However, I feel as if the very foundations upon which our countries were organized; the supporting democracies upon which our systems of inclusive government were formed; and the norms and mores which provide a relatively comfortable structure for our communities, are all cracking open along the bedrock of our common ground – the earth.

As hard as this is to see, understand, and accept, it is essential to our very survival and our ability to let go of the past and to support the development of a new world – a new way of being – that we see it, take responsibility for it and step into the possibilities which are there…waiting for us.  The old structures are crumbling. Those “in power” are attempting to hold on as tightly and intently as possible. It’s so easy to see and extremely difficult to watch…all at once. Narrowing the lens, fault lines are opening in our communities – and our families.

This morning, I realized there are four living generations in my family. And there is a deep fault line that runs through two of them. I have hope that the younger of the four are seeing – or are beginning to see – what is happening and may even know deep within themselves that they will not choose a side. Their “side” is the future. Although they range in age from 19 to “waiting to be born any day now” and are influenced by their parents, they have curious, creative minds that will carry them into a new future.

Our responsibility is to lay the groundwork for a future we will not see. Although I am hopeful that I will live to see the dawning of these necessary changes, I know I will not see them at high noon, in full bloom. My hope for the generation of my grandchildren is that they will carry the new and improved world into their sunset…and the generations to follow will inherit a much better place where equality among all sentient beings is the norm and not the exception.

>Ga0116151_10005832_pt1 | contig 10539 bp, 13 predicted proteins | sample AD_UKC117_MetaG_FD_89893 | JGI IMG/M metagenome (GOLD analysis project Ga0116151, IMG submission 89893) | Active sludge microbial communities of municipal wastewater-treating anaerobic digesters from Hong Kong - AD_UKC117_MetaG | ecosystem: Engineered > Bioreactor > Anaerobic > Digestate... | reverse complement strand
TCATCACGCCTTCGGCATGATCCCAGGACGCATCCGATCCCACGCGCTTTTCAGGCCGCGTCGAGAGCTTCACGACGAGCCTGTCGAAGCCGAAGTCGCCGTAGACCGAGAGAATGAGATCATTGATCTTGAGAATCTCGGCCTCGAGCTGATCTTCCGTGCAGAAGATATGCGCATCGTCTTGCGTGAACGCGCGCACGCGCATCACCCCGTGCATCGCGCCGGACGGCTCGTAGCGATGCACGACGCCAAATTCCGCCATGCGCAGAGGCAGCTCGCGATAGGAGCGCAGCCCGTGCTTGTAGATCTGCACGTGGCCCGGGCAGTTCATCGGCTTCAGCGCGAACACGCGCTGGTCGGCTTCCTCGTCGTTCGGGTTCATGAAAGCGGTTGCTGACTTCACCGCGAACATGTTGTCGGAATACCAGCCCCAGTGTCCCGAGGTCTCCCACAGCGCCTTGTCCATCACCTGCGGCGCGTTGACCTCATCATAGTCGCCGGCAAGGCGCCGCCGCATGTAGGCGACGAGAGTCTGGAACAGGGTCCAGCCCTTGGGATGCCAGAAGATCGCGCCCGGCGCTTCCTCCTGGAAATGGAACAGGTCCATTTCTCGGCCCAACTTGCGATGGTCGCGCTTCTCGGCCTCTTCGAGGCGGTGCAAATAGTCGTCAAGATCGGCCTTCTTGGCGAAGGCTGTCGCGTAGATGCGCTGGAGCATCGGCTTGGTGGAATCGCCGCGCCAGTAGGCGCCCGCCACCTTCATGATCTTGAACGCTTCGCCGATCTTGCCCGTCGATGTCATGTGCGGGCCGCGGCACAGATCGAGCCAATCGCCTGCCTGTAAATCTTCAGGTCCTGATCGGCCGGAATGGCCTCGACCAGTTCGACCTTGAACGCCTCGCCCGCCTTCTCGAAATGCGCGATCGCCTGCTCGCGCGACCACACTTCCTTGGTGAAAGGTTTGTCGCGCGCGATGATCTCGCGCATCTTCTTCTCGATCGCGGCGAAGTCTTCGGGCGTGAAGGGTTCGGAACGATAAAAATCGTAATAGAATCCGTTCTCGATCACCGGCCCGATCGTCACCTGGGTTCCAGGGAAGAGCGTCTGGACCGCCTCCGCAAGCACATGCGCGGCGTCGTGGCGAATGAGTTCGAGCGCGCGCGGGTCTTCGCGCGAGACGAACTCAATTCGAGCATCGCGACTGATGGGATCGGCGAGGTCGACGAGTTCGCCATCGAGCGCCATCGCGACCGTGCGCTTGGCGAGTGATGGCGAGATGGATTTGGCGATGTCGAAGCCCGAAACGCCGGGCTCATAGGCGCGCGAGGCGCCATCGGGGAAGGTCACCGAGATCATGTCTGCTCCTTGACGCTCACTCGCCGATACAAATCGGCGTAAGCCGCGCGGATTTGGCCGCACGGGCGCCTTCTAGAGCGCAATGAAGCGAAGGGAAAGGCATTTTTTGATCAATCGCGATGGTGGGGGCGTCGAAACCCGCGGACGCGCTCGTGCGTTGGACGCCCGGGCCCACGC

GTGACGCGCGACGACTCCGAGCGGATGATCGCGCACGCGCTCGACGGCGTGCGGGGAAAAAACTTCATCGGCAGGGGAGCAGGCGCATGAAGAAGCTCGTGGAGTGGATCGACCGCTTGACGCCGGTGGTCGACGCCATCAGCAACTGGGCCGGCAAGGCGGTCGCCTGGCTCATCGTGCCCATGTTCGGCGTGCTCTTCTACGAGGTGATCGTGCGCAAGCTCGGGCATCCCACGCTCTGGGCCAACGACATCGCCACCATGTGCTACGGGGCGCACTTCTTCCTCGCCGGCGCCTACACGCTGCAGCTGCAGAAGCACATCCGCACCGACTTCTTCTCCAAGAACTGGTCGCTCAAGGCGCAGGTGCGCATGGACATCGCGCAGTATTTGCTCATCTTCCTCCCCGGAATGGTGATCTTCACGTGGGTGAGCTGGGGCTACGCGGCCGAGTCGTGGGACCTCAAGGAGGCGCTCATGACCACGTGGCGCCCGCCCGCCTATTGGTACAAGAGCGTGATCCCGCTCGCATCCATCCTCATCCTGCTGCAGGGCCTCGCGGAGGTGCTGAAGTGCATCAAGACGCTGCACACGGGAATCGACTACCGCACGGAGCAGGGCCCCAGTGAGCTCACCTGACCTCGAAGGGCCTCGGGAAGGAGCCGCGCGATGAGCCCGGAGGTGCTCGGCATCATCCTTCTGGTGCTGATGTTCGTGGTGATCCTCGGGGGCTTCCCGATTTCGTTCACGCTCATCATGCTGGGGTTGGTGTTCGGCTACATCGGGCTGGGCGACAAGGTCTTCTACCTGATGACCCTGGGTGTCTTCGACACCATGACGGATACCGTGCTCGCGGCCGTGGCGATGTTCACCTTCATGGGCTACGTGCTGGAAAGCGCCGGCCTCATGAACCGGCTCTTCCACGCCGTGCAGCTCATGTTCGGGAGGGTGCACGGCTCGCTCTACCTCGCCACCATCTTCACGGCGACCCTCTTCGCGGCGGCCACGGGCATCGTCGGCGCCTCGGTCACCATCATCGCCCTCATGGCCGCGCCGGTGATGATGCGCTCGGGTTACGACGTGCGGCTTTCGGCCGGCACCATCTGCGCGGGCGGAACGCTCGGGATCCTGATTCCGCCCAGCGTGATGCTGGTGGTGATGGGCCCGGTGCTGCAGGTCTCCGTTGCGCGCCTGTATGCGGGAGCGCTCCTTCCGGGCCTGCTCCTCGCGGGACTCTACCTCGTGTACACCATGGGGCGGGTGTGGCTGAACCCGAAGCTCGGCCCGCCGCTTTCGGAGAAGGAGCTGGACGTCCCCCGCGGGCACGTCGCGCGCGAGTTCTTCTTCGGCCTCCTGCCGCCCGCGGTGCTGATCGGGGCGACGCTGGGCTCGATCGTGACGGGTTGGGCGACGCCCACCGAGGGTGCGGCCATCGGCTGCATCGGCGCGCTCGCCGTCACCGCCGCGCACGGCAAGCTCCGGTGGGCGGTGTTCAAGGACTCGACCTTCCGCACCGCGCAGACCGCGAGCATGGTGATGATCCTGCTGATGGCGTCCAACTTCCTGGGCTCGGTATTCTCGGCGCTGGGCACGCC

As leaders of our lives, we do not have to wait for the leaders-in-title to take the first steps. In fact, they demonstrate every day that they are not embracing their title as leader to support the people. Many of them have failed miserably to step outside of their individualist and cronyist focus, and are blind to what is needed by the masses.

So, where does that leave us? Empowered to step up and step in. In caring for ourselves, we have a full vessel of love to offer to others.

Do what you can, with what you have, where you are.*

Nothing can stop the power of a committed and determined people to make a difference in our society. Why? Because human beings are the most dynamic link to the divine on this planet.

– John Lewis

💟☮️

 

*attributed to Theodore Roosevelt

tending our gardens

Mary, Mary, quite contrary
How does your garden grow?
With silver bells and cockleshells
And pretty maids all in a row.
 – Mother Goose

The world is changing. Our communities are changing. Our individual lives are changing. How are we tending our gardens in the midst of all of this?

Of course, many have taken up gardening this year, since we have been staying at home. There is something life affirming about planting and growing a garden, whether in the ground or in containers. Flowers, plants, herbs, so many options! If you have ever transplanted a house plant – one which has been growing in the same pot for years, and you notice that it just doesn’t seem as vibrant or perhaps isn’t growing the way it used to – then you may well know what “root bound” means. Most of us recognize weeds when we see them…even if they are beautiful plants or flowers growing in a place where we didn’t intend them to grow.